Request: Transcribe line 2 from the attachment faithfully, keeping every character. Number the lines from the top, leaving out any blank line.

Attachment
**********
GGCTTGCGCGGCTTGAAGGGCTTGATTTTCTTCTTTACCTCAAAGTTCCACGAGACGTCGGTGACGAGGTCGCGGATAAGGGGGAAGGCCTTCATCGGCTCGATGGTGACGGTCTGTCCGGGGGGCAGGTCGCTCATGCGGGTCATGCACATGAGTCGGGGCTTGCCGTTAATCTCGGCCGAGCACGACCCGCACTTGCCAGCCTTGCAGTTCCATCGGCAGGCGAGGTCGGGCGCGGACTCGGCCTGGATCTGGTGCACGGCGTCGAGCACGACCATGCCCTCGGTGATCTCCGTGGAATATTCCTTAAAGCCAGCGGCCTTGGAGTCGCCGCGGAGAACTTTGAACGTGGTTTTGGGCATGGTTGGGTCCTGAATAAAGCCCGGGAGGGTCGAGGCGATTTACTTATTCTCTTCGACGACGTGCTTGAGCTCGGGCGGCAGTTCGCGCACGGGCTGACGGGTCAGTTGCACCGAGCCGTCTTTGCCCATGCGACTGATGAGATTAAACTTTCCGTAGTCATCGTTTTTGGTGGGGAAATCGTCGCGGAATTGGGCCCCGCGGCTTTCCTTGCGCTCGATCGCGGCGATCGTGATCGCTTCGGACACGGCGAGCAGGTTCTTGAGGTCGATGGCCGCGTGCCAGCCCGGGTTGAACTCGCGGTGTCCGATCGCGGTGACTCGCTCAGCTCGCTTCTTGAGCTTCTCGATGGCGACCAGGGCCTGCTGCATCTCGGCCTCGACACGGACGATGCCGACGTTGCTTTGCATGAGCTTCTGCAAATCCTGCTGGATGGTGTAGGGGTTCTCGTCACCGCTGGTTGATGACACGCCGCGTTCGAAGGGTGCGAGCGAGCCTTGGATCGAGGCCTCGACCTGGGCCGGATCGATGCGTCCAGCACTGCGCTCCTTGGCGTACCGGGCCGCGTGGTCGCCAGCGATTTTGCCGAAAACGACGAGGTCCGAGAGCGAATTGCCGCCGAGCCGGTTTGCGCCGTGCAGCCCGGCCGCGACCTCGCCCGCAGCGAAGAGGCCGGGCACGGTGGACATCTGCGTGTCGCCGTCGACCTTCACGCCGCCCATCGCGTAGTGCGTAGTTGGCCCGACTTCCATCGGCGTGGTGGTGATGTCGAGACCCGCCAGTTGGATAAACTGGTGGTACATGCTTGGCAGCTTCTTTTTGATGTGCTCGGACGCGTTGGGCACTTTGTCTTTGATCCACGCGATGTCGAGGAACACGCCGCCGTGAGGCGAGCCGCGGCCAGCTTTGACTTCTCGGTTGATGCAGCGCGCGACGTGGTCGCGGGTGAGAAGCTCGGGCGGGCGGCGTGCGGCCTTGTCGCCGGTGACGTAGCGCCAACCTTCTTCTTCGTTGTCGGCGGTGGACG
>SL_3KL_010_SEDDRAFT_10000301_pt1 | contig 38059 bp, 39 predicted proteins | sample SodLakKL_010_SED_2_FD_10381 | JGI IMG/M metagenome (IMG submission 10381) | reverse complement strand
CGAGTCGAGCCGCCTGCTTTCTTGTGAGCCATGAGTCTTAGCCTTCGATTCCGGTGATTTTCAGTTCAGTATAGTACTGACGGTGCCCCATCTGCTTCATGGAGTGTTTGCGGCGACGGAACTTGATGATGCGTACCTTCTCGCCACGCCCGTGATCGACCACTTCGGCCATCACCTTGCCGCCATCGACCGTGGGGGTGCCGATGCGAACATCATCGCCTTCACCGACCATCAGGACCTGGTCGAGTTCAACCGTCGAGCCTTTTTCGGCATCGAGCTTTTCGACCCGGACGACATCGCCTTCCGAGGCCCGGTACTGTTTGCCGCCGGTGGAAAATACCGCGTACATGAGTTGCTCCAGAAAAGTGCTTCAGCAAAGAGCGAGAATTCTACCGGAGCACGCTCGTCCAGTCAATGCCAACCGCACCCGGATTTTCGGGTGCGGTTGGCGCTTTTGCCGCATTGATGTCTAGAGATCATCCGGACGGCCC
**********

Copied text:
>SL_3KL_010_SEDDRAFT_10000301_pt1 | contig 38059 bp, 39 predicted proteins | sample SodLakKL_010_SED_2_FD_10381 | JGI IMG/M metagenome (IMG submission 10381) | reverse complement strand